Remains of an ancient culture submerged

Giji K. Raman
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Half of the year, the water level rising in the Idukki reservoir submerges a portion of the high ranges that was once its main market.

With this, the remains of one of the oldest stone temples believed to be the presiding deity of the Mannan tribe too goes under the waters. In the remains of the temple, there are inscriptions in old Tamil letters. With no studies having been made on its history, the meaning of the letters still remains a mystery. According to the local people, there was a secret cave from the temple to Kozhimala - the abode of the Mannan tribe.

The Mannan tribe is one of the only two tribal communities in the country which still have a traditional king as their ruler and there are ministers to perform the tribal duties in the 44 kudies (settlements) spread across the district. The Mannans believe that they are the descendants of a warrior tribe that migrated during the time of the Chera-Chola war in the present-day Tamil Nadu.

On the banks of the Periyar, even before the modern settlers arrived, Mannans created a civilisation. However, the tribe slowly shrank to Kozhimala with the arrival of the first generation of the settlers here. Ayyappancoil was the main market of the settlers who were rehabilitated in various places prior to the commissioning of the Idukki dam in 1977.

“It was the main market also having a post office which was later shifted to Mattukkatta,” says Krishnankutty Kodithottathil, an earlier settler. He said that the bus services to the high ranges - one or two a day, ended at Ayyappancoil market which was spread across nearly a kilometre on the busy days.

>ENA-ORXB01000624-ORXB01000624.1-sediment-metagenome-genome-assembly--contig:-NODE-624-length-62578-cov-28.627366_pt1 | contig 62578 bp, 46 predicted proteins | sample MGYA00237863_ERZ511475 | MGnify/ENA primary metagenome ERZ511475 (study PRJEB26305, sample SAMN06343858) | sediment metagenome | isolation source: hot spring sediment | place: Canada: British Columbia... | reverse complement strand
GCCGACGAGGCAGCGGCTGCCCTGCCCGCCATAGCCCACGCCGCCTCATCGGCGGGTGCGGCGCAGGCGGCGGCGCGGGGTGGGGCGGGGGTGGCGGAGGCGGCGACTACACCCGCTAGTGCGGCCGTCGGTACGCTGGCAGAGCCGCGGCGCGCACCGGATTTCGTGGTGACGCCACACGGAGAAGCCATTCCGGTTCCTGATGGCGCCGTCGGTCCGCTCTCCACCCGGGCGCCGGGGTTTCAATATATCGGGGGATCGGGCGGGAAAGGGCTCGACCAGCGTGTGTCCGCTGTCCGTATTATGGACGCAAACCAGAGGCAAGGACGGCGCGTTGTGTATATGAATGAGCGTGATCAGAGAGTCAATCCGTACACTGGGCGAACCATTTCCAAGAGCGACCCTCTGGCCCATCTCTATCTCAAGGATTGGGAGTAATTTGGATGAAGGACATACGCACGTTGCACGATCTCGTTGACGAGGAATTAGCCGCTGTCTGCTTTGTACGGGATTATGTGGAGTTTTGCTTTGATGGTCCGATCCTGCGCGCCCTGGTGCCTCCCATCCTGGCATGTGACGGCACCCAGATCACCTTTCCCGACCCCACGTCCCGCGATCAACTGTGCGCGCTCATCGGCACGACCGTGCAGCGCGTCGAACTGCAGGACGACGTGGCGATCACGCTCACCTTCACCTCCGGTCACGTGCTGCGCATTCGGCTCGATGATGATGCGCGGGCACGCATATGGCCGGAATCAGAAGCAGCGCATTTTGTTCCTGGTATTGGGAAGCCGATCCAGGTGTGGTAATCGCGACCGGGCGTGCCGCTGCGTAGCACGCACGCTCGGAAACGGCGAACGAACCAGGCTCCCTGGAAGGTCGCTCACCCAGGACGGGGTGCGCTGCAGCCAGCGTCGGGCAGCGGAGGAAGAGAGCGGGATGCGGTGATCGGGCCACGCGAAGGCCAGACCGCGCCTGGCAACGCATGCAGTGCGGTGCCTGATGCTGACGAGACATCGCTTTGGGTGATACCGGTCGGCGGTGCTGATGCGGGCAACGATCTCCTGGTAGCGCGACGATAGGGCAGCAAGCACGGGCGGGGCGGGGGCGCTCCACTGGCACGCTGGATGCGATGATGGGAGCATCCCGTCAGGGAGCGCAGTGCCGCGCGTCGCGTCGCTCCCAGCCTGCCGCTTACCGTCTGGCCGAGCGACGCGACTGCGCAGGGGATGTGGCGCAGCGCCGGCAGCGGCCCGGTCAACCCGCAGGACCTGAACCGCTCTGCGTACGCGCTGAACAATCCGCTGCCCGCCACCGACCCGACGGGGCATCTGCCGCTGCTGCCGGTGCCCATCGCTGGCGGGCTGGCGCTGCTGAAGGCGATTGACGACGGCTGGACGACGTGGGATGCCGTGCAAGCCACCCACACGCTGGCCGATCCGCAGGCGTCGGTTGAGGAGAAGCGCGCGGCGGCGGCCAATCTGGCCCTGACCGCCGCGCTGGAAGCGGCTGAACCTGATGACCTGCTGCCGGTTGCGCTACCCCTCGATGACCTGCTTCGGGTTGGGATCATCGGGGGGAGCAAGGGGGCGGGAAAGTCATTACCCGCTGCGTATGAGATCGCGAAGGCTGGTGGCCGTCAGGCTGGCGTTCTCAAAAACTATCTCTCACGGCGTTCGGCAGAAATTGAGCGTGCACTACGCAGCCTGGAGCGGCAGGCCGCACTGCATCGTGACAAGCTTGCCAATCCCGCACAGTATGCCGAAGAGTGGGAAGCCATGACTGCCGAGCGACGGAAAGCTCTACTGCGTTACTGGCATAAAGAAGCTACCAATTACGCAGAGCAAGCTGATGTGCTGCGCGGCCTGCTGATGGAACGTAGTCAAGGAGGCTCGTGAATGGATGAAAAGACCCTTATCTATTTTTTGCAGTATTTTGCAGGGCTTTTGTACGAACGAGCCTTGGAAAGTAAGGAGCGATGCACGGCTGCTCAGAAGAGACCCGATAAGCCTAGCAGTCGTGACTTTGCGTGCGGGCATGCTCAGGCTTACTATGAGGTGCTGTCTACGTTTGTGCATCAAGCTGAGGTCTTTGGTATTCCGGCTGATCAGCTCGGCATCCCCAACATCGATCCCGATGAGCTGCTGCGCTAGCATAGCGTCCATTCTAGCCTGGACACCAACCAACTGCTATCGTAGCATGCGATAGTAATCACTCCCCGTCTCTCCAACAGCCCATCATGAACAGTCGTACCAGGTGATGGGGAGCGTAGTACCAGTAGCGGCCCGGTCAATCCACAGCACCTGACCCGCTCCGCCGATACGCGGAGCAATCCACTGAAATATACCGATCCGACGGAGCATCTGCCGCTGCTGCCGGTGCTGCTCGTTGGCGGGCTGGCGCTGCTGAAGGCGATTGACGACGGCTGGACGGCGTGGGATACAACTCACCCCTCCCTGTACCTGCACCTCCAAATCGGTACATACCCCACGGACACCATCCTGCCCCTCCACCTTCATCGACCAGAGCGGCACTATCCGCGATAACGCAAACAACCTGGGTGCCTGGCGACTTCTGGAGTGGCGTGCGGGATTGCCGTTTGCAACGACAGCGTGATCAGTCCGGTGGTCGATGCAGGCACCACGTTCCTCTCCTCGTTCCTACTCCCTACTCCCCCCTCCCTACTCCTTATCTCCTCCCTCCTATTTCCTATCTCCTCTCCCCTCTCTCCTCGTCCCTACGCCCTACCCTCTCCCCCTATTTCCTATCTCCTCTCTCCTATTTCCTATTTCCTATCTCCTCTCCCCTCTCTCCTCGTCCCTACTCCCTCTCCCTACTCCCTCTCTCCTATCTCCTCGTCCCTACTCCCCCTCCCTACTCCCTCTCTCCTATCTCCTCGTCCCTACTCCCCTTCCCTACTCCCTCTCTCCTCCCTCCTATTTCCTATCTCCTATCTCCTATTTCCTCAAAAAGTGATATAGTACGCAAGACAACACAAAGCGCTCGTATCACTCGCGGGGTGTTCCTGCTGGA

When the Idukki dam was commissioned, the Kerala State Electricity Board allotted land at Thoppipala, though the stone portions of the temple still remain as pieces of untapped history shrouded in mystery. There are similarities in the structure of the remains of the Ayyappancoil temple with the Kannaki temple at Mangaladevi in the Periyar Tiger Reserve which opens only once in a year on the Chitrapournami day.

When the water rises in the Idukki reservoir, the main route is cut off and travellers, including school children, cross the waters on a bamboo raft using a rope tied at both ends on the banks. According to Rajappan, a minister in the tribal administration, even before their arrival there was the temple believed to have been built by Bhima.

“Our ancestors started pujas by bringing available a priest from a remote area,” and the tribal custom of worshipping the God started from then. He said that the meaning of the inscriptions in the remains could not be read out in the absence of any studies, which would have thrown light on the first generation of the inhabitants in Ayyappanacoil and in the forest areas of Idukki Wild Life Sanctuary.




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